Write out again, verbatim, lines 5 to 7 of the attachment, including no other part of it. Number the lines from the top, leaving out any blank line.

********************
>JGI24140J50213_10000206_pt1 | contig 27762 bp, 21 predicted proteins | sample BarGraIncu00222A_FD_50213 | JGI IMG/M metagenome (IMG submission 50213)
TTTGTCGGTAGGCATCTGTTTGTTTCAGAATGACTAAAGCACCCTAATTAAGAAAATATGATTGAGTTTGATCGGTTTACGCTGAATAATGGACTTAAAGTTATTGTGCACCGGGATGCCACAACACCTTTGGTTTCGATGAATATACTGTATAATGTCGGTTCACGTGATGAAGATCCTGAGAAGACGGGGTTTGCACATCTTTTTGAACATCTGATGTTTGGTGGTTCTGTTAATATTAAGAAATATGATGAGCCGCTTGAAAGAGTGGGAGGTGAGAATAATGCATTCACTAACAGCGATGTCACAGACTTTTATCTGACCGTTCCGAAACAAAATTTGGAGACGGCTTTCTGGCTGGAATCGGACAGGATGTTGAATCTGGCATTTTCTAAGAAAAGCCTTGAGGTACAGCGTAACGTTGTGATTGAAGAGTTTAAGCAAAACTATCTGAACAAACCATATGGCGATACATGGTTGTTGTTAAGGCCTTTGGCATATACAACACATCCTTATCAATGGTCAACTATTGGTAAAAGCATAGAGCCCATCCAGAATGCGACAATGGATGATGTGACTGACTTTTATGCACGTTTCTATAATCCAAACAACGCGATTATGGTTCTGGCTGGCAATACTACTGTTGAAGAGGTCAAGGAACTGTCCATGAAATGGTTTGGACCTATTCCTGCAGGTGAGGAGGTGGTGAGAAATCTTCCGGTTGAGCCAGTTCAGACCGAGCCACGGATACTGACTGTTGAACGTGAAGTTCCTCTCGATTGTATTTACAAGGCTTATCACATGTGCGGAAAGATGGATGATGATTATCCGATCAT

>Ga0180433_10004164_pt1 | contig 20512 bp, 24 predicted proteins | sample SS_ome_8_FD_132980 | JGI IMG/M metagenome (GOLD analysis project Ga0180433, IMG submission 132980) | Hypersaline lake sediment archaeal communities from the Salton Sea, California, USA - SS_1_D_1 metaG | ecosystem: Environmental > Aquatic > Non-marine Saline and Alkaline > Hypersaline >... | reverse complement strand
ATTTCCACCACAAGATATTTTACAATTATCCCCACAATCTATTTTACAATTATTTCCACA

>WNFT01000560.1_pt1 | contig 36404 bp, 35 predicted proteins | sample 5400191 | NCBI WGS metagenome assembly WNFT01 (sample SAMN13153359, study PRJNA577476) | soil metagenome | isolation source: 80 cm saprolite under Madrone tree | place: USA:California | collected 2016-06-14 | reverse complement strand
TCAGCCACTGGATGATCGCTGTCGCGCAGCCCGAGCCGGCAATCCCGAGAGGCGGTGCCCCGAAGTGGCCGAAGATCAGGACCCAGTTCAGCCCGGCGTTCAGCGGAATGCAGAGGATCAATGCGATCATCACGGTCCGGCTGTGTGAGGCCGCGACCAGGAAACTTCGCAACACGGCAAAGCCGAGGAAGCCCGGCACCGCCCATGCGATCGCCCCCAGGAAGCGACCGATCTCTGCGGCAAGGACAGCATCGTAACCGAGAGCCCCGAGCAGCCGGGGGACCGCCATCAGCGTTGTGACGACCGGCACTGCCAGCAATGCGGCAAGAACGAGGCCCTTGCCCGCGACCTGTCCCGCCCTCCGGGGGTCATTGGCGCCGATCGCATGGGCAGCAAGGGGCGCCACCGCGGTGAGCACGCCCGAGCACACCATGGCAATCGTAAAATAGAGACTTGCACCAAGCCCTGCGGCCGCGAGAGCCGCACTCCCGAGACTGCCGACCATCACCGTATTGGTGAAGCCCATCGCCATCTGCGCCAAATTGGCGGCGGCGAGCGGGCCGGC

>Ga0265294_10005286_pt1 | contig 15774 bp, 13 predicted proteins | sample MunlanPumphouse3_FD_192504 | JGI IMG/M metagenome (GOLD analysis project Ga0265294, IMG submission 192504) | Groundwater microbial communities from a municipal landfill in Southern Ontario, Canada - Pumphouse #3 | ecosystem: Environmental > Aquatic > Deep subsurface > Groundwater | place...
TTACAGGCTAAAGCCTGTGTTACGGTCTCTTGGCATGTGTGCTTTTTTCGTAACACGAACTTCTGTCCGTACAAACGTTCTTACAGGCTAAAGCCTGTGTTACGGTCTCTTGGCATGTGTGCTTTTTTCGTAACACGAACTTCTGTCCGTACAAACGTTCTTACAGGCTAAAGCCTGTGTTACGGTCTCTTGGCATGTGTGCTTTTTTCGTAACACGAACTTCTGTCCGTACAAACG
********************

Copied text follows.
>WNFT01000560.1_pt1 | contig 36404 bp, 35 predicted proteins | sample 5400191 | NCBI WGS metagenome assembly WNFT01 (sample SAMN13153359, study PRJNA577476) | soil metagenome | isolation source: 80 cm saprolite under Madrone tree | place: USA:California | collected 2016-06-14 | reverse complement strand
TCAGCCACTGGATGATCGCTGTCGCGCAGCCCGAGCCGGCAATCCCGAGAGGCGGTGCCCCGAAGTGGCCGAAGATCAGGACCCAGTTCAGCCCGGCGTTCAGCGGAATGCAGAGGATCAATGCGATCATCACGGTCCGGCTGTGTGAGGCCGCGACCAGGAAACTTCGCAACACGGCAAAGCCGAGGAAGCCCGGCACCGCCCATGCGATCGCCCCCAGGAAGCGACCGATCTCTGCGGCAAGGACAGCATCGTAACCGAGAGCCCCGAGCAGCCGGGGGACCGCCATCAGCGTTGTGACGACCGGCACTGCCAGCAATGCGGCAAGAACGAGGCCCTTGCCCGCGACCTGTCCCGCCCTCCGGGGGTCATTGGCGCCGATCGCATGGGCAGCAAGGGGCGCCACCGCGGTGAGCACGCCCGAGCACACCATGGCAATCGTAAAATAGAGACTTGCACCAAGCCCTGCGGCCGCGAGAGCCGCACTCCCGAGACTGCCGACCATCACCGTATTGGTGAAGCCCATCGCCATCTGCGCCAAATTGGCGGCGGCGAGCGGGCCGGC

>Ga0265294_10005286_pt1 | contig 15774 bp, 13 predicted proteins | sample MunlanPumphouse3_FD_192504 | JGI IMG/M metagenome (GOLD analysis project Ga0265294, IMG submission 192504) | Groundwater microbial communities from a municipal landfill in Southern Ontario, Canada - Pumphouse #3 | ecosystem: Environmental > Aquatic > Deep subsurface > Groundwater | place...